The advantages of microservices are clear. What’s not clear is how you secure them. In interviews with scores of CISOs and professionals responsible for microservice, service mesh, and Kubernetes platform security, the thing that became crystal clear is that the methods for securing microservices are just emerging–and they’re incomplete.
Before today, there were solutions to secure Kubernetes and Cloud infrastructure (Gartner calls this CNAPP, CSPM), where scanners try to validate code and container images. What has been missing is Layer 7 content analysis and protection.
And it’s a big miss: the point of microservices architecture is to allow rapid iteration of application functionality, to create loose interactions between components, and to distribute responsibility for parts of the application. This creates scalability and efficiency, but by design it also makes the applications harder to secure. Security teams responsible for protecting these environments are left with tools that were built for a fading monolithic architecture.
Microservice applications are not a big box store with one or two main entrances; they are an urban center with hundreds or thousands of boutiques. You can put checkpoints at the city entrances, but there are just too many actors and components for perimeter protection and library scanning to be sufficient. We constantly see this in the news: the most technologically advanced companies are still suffering sensitive data leaks.
LeakSignal plugs this hole.
My co-founders and I previously worked on the old approach to security: protecting the entrance at the CDN, LoadBalancer, and runtime agent levels.
In order to protect the microservices environment, a new approach to Layer 7 content analysis is needed.
The LeakSignal Micro Firewall for Microservices.
Designed to be inserted automatically at the ingress controller, in the sidecars, and natively into the service mesh, the MicroWAF watches for signs of attack and of data leaking out and stops it from leaving. It provides unmatched visibility about which services are talking to others, whether they are exchanging sensitive data, and which tokens are accessing that sensitive data.
Microservices talk to each other through a new network layer called the Service Mesh. This is a Layer4-7 network infrastructure that takes care of routing, failover, load balancing, circuit breaking, encryption, and access control among microservices. In a microservice architecture, it doesn’t make sense to whitelist IP or MAC addresses – the environment is too dynamic and with containers those resources are shared and thus too coarse to use for access control. Virtual networks, tokens, and interfaces like CNI are used. The equivalent of the Cisco routers at this layer are open source HTTP and gRPC proxy servers with names like envoy, linkerd2-proxy, ztunnel, and nginx. We have to look inside the communications to understand tokens, policy, authorization and data contents – even parsing out JSON and Protobuf. The MicroWAF does this.
Why we need a MicroWAF and how it’s different:
1. Machine-to-Machine Communication
After attackers bypass an existing CDN or other perimeter defenses, it’s open season on finding vulnerabilities and ways to exfiltrate sensitive data. You can’t take a Palo Alto Networks or F5 firewall and install it in a service mesh. Additionally, the techniques used by those solutions (for the past 20+ years) don’t work in this new environment. There are no “client side signals” to analyze. You can’t detect traditional bad behavior when the traffic is on a local mesh-based network and communicating over gRPC.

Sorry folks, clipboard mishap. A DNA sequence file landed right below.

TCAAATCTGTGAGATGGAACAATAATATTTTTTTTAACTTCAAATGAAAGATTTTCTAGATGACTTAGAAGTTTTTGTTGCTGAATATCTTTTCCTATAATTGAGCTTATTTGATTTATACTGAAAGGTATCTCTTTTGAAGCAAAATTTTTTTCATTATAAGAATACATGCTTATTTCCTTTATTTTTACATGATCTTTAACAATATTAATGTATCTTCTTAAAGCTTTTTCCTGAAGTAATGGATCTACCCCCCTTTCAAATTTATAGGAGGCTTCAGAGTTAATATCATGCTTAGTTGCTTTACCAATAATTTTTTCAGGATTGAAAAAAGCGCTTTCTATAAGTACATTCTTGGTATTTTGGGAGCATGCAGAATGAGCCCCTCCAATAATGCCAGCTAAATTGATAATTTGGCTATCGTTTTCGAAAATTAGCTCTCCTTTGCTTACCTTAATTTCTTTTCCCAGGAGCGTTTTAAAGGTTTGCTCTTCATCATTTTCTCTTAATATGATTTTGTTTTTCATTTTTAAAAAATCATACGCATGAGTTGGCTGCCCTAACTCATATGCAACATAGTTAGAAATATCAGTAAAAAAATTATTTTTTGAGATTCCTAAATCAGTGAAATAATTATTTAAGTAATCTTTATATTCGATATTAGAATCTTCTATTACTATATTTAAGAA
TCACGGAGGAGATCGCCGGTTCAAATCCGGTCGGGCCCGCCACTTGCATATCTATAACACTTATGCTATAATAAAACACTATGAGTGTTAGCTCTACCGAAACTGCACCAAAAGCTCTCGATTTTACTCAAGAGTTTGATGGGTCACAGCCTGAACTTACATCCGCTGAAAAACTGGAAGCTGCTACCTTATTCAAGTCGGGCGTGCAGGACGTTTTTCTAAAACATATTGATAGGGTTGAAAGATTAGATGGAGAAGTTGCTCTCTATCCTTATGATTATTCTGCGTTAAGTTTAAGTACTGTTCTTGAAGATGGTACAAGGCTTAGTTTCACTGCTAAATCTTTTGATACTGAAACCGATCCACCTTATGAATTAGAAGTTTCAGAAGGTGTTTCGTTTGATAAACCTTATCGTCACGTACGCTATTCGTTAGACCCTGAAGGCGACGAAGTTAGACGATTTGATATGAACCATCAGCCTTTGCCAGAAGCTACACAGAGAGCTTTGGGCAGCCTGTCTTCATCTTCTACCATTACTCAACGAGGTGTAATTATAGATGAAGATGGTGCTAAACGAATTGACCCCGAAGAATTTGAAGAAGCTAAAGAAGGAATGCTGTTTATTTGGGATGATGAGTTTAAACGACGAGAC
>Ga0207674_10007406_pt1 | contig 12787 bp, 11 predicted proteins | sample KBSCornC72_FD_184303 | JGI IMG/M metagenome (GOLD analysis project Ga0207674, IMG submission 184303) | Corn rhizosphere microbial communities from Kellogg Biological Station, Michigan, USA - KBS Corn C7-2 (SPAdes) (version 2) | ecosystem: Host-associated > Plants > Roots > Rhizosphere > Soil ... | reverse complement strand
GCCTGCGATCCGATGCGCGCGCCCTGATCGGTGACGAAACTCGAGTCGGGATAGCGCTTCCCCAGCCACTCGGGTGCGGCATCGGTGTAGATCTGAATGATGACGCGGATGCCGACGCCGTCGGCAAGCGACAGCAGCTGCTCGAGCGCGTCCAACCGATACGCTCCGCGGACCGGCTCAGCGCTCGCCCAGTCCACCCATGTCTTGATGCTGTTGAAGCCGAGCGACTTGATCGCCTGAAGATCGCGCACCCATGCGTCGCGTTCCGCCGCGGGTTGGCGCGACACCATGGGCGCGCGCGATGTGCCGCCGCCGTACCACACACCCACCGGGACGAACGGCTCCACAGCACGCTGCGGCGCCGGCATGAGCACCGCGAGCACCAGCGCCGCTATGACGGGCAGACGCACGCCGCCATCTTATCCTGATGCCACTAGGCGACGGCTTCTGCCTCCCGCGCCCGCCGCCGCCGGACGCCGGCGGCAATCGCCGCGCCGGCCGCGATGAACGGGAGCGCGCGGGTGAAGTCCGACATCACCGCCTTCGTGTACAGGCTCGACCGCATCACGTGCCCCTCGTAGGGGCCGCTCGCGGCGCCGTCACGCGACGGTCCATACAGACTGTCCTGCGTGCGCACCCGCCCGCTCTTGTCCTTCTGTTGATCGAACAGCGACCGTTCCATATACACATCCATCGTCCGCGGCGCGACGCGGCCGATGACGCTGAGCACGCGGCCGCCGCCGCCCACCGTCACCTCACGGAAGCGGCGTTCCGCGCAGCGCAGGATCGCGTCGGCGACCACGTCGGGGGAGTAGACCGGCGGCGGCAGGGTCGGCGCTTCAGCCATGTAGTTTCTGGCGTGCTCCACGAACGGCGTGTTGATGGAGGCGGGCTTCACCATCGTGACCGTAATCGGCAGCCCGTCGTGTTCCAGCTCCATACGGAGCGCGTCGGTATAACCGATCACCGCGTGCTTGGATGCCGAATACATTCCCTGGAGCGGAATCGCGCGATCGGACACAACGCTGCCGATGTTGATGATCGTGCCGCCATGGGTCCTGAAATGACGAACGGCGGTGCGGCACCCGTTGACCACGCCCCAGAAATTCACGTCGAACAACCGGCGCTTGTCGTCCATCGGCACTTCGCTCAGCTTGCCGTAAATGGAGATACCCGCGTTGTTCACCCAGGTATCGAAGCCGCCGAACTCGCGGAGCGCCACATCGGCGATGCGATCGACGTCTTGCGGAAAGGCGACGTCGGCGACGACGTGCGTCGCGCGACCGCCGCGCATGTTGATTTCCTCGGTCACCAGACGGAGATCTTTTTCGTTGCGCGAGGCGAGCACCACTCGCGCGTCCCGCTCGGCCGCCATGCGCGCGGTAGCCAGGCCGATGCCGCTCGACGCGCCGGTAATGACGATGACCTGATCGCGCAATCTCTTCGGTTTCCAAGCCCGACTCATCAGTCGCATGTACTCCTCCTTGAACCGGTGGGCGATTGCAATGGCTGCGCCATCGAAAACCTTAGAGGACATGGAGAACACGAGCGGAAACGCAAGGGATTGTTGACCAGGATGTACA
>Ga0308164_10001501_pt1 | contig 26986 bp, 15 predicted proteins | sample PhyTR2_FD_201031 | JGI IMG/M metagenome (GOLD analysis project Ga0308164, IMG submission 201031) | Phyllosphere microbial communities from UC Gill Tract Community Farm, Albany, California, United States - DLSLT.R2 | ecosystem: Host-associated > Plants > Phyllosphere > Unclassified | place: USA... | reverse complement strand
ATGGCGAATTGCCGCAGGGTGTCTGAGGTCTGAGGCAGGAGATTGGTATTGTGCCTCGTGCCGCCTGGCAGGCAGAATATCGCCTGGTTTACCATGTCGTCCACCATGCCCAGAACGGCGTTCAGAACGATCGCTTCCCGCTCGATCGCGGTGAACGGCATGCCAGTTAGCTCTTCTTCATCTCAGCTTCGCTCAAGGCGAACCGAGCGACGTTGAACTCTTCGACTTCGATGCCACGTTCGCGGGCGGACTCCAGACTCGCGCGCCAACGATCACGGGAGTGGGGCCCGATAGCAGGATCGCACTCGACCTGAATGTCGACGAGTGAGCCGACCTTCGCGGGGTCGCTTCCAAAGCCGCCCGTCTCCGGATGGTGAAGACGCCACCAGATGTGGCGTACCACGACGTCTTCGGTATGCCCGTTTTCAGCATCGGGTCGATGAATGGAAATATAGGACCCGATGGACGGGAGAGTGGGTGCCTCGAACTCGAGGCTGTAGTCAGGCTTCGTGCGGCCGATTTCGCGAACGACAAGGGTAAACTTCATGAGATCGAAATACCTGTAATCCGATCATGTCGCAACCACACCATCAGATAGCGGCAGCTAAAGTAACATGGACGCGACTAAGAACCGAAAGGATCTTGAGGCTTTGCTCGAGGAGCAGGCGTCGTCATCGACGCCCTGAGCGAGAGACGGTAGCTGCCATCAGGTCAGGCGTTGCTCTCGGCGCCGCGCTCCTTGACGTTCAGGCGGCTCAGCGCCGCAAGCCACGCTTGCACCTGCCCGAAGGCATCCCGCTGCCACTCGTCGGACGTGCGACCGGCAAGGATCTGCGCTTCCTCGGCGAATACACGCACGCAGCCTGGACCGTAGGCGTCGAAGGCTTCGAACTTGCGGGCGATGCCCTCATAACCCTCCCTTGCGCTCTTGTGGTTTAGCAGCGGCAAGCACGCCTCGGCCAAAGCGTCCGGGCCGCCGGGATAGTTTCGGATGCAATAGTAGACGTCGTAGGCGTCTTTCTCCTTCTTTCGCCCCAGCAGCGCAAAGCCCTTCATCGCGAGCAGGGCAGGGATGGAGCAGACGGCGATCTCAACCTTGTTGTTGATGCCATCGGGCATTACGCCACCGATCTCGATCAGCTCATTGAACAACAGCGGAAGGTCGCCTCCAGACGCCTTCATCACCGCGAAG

Service mesh security has to scale with the tens to thousands of services that are running at any given time. At a technical level, runtime, agent-based protection that is inserted into an existing codebase doesn’t scale at the mesh layer. Those solutions also don’t scale at the process level within internal engineering teams spread across enterprise organizations. Legacy solutions in the API Security, RASP, and Next-Gen WAF space ask customers to install a runtime agent in the codebase. This is unacceptable for service mesh protection. A MicroWAF should be lightweight and fit nicely in an existing ecosystem that consumes Envoy metrics through Prometheus or other “cloud-native” means.
3. Ease of deployment
Microservices are based on new network architectures like the sidecar pattern and ambient mesh. This will continue to evolve, but the proxies that are natively deployed within all mesh architectures support newer Web Assembly (WASM) based add-ons. WASM is the future for edge runtime environments with a well understood and supported ecosystem of virtual machines. Leveraging this insertion point opens up new possibilities for protecting sensitive data, APIs, and the mesh itself through performant, inline Layer 7 processing.
Furthermore, the Department of Defense also sees a Micro Firewall as a critical component in the recently released Zero Trust Reference Architecture.
The roadmap (to be implemented by 2027) contains 45 capabilities outlined across 7 pillars, with a final goal of “a secure DoD Information Enterprise”.
The open source LeakSignal MicroWAF gives organizations a super power for Zero Trust frameworks and initiatives. It can be installed in minutes with a customizable Layer 7 policy that enforces protection of services and sensitive data. If you need more privacy and don’t want to send data to our cloud, the filter can be installed in standalone mode where metrics are simply published through Envoy and collected by Prometheus.
Join us on Slack and reach out if you’re interested in learning more, we would love to hear your feedback as we build open source solutions that people actually want and need.